As driver Jimmie Johnson did his championship burnout at Homestead-Miami Speedway following the conclusion of the Ford 400, his crew chief Chad Knaus held up a simple, handwritten sign for the nearby television cameras: “The best TEAM won.”
In the end, there’s not much question about that, nor is there any about the fire that drives the brilliant and relentlessly intense Knaus, the only crew chief in NASCAR history to win more than two consecutive Sprint Cup championships.
And in the process of winning a fifth consecutive title, Knaus may have taught his new arch-rival Mike Ford a lesson or two.
During the third race of the Chase, at Kansas Speedway in early October, Knaus chose a pit stall directly next to the one Ford had selected for his driver, Denny Hamlin. It is an unwritten rule of etiquette in the Sprint Cup garage that championship contenders don’t pit next to each other. It’s treated as a sign of respect and courtesy to not pit next to each other and potentially block the other driver on pit road.
When Knaus chose to pit Johnson next to Hamlin at Kansas, Ford was incensed, treating it as a deliberate insult and a slight, too.
Five weeks later at Texas, Ford did the same thing to Knaus. During that race, the No. 48 Hendrick Motorsports pit crew had a series of horrible pit stops, leading Knaus to replace them mid-race with teammate Jeff Gordon's pit crew, which stayed with the No. 48 for the final two races of the season.
Hamlin won at Texas, his second Chase victory in three weeks, and took a lead of 33 points over Johnson, who had a fast enough car to win, but finished ninth in the race. Afterwards, Ford ripped Knaus and the Hendrick organization.
“As far as watching what happened next to us, I'll be honest with you, I stayed focused on what we needed to do,” Ford said after the Texas race. “We did see all that go on, saw them (Johnson’s crew) making mistakes, saw them studying us real hard, and when you put your focus on watching other people, you make mistakes, so I was glad to see that they are watching us and paying attention. That means they are chasing. And they made mistakes in doing so."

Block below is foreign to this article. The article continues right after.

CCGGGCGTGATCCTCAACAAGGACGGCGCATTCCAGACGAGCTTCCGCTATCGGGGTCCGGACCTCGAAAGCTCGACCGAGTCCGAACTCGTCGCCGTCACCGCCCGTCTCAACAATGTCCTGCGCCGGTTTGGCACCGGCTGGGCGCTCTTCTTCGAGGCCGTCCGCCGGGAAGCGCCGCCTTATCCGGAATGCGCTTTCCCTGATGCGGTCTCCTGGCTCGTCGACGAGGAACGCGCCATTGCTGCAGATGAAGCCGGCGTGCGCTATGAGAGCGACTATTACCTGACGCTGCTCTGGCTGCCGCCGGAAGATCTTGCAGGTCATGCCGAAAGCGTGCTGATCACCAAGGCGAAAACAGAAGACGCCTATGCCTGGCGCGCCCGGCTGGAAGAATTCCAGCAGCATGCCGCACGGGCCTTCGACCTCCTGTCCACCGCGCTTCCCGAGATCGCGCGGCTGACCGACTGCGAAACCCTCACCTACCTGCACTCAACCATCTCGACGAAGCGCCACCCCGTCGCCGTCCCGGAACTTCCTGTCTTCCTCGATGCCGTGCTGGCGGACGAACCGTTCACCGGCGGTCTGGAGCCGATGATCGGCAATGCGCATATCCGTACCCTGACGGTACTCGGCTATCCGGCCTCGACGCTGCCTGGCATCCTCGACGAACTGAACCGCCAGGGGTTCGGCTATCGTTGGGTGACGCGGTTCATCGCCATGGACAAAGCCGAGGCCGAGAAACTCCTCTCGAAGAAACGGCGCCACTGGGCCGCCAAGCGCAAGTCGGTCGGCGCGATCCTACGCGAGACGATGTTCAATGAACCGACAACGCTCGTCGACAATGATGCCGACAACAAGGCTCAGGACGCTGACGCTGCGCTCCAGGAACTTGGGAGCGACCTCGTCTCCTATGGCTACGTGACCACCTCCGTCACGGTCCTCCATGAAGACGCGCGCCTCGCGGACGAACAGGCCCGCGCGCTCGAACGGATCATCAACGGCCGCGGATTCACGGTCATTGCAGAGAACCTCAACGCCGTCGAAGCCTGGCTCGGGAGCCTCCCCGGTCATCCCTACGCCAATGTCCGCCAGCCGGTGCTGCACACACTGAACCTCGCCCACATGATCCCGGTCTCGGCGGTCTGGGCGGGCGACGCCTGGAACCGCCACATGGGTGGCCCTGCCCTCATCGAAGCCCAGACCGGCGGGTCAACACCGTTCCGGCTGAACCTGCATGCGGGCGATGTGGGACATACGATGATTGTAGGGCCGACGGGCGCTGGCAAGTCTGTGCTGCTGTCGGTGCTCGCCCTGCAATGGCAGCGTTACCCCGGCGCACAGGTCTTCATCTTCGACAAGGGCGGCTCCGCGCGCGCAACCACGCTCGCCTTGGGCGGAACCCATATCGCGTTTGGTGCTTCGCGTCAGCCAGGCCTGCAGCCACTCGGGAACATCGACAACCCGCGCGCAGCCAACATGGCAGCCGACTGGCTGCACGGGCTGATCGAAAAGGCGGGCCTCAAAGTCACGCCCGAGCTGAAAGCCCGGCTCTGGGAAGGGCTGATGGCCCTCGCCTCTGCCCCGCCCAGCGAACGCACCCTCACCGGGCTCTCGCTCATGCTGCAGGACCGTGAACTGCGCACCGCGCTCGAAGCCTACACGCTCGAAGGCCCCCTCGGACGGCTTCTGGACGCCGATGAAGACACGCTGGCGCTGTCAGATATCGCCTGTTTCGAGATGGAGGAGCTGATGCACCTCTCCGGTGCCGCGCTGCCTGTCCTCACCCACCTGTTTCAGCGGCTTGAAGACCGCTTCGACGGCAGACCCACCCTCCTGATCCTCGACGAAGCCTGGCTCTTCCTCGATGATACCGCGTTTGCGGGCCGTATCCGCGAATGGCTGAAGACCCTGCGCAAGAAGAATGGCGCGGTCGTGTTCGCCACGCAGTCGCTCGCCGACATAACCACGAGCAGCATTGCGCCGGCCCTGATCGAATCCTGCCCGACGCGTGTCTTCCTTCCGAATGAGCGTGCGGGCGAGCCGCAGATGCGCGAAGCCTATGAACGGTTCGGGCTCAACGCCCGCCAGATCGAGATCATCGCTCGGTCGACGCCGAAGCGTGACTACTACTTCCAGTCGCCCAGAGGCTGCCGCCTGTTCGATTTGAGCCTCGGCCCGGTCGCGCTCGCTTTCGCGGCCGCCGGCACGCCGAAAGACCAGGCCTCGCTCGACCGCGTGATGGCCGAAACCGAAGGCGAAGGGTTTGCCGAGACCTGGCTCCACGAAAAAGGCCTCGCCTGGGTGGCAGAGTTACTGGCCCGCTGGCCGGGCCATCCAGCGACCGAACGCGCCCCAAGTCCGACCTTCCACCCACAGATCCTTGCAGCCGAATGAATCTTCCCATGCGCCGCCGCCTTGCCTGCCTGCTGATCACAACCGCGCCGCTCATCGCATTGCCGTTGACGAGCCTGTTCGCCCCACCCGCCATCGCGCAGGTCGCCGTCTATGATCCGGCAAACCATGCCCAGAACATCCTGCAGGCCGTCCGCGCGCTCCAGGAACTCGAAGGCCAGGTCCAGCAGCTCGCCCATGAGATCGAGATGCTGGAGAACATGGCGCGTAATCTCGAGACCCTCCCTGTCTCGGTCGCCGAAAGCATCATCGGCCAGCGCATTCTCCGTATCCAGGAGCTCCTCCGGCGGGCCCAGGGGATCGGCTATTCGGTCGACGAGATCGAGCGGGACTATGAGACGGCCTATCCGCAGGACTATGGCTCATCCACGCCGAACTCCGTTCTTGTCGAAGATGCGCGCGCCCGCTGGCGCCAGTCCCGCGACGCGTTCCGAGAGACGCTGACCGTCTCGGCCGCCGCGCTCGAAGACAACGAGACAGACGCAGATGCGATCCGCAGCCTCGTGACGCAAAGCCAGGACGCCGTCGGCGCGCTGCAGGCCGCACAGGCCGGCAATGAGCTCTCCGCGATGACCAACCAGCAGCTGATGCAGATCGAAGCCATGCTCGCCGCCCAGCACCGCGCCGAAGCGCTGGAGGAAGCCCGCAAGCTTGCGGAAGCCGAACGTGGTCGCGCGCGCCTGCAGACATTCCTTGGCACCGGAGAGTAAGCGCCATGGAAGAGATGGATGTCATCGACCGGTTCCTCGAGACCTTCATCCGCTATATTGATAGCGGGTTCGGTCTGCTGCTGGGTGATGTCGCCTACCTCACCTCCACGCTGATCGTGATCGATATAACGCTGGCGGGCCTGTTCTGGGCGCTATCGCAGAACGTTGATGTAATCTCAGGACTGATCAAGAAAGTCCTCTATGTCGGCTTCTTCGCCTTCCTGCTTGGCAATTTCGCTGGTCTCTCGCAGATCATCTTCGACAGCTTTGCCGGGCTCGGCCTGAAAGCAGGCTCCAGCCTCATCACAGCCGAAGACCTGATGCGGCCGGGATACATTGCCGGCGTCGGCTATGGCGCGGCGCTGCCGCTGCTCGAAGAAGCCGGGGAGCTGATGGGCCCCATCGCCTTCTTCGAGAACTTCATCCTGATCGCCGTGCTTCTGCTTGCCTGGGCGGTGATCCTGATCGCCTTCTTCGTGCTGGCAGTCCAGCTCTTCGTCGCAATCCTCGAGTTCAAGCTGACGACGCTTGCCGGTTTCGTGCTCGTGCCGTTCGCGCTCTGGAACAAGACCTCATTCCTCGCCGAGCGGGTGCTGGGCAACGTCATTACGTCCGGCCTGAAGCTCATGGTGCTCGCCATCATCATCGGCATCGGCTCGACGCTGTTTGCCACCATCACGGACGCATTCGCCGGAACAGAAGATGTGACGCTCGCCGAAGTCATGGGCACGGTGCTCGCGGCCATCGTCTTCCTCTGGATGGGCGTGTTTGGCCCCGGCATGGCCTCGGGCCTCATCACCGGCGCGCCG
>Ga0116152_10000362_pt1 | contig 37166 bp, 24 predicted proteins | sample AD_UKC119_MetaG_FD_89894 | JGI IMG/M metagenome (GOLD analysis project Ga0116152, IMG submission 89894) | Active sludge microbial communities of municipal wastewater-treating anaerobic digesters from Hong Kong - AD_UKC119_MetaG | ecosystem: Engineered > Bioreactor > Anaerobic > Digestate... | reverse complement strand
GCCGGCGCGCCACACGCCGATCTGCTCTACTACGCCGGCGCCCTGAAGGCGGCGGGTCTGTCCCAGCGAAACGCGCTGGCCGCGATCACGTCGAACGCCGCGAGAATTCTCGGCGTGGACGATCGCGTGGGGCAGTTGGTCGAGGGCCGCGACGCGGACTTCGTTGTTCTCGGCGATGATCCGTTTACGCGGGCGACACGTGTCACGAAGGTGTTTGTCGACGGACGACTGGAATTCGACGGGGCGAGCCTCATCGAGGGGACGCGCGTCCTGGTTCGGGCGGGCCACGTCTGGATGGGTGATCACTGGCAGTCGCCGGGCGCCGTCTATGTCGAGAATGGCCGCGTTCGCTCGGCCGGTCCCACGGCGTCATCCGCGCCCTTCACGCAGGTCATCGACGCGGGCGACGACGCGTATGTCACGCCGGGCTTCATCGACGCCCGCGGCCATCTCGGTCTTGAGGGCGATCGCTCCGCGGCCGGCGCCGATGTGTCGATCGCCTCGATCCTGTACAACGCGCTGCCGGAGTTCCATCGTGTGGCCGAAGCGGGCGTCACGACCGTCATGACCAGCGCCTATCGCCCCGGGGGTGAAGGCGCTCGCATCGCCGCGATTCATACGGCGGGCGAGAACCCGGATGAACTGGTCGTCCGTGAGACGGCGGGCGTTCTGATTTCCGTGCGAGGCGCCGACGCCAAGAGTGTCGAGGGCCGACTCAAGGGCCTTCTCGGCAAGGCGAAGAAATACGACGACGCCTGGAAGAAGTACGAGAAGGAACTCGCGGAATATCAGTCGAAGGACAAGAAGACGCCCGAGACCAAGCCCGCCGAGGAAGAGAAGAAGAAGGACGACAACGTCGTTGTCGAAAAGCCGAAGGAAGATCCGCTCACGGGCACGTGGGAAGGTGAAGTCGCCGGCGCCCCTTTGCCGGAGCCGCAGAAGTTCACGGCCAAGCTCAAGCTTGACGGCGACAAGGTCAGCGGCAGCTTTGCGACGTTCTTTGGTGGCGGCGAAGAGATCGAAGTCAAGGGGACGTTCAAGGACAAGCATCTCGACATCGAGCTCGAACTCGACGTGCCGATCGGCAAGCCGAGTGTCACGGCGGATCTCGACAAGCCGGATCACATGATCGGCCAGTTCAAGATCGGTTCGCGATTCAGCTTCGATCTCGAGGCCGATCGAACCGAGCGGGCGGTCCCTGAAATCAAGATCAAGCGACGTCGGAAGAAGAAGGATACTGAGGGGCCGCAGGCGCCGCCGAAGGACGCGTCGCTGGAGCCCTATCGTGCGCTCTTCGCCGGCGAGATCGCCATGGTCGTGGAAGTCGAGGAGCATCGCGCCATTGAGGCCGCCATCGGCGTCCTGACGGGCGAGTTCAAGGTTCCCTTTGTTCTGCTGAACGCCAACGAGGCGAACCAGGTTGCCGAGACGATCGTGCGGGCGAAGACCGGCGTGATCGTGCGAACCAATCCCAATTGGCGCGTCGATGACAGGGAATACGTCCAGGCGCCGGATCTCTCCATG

But Ford was just getting warmed up.
“I think it was kind of a desperation move,” said Ford. “But it's something that — I won't say that race team — that Jimmie, Chad and Rick (Hendrick, team owner) needed to do if they wanted to win a championship because they just took their team out of it. They removed their team. Their team got them to this point and they pulled them out, so this is more about trying to win a championship for the company and not the team.”
And while Knaus, Johnson and others have said repeatedly they don’t read what people write about NASCAR or watch television sports shows about NASCAR, Knaus darn sure knew exactly what Ford had said.
Sunday, Knaus was asked if his sign was in response to Ford’s comments.
“Yes, absolutely,” Knaus said. “I think our team and our organization is better than what they have got at Gibbs. Just the facts.”
Well, actually, there was a little bit more to it than just the facts.
“I didn't appreciate the way that they said that we were selfish and inconsiderate to the guys on our team when we had to pull them,” said Knaus. “And I wanted to make sure that this championship is not about that decision that was made in Texas in the middle of the race or the decision that was made the Monday after Texas, because that's not what it was.
“This decision was made by Steve Letarte (Gordon’s crew chief) and myself in December of last year saying that we were going to win the championship out of the 24/48 building, and we were going to do whatever it took; if that meant no sleep, if that meant changing cars; the 24 guys actually had a 48 car here this weekend.”
The way that Hendrick is structured, Johnson’s No. 48 Chevrolet and Gordon’s No. 24 are run out of the same building. They both drive chassis built by the same crewmen and fabricators, engines hand-built by the same assemblers. Two cars, one team.
It’s the same way with the team’s other shop, which fields cars for Mark Martin and Dale Earnhardt Jr.
“We operate in that building as a single unit and we field two cars for two great drivers and we are going to do whatever we can to win as many races and as many championships out of that building as possible,” Knaus said Sunday night. “We work for the organization. We work for the team because there's 520 something people that work at Hendrick Motorsports, and we have a responsibility to them to do what's right; if he (Ford) can't see that or if they can't see that, then they aren't a team.”
In the days and weeks ahead, there will be much discussion about this Chase, one of the most exciting and dramatic in NASCAR history. And while there were probably a dozen key moments where the Chase was won or lost, where the title balance tilted, this much is indisputable: Love him or loathe him, Knaus had the last word among crew chiefs. For the fifth year in a row.
Tom Jensen is the Editor in Chief of SPEED.com, Senior NASCAR Editor at RACER and a contributing Editor for TruckSeries.com. You can follow him online at twitter.com/tomjensen100 and e-mail him at Jensen is the author of “Cheating: The Bad Things Good NASCAR Nextel Cup Racers Do In Pursuit of Speed,” and has appeared on numerous television and radio shows. Jensen is the past President of the National Motorsports Press Association and an NMPA Writer of the Year.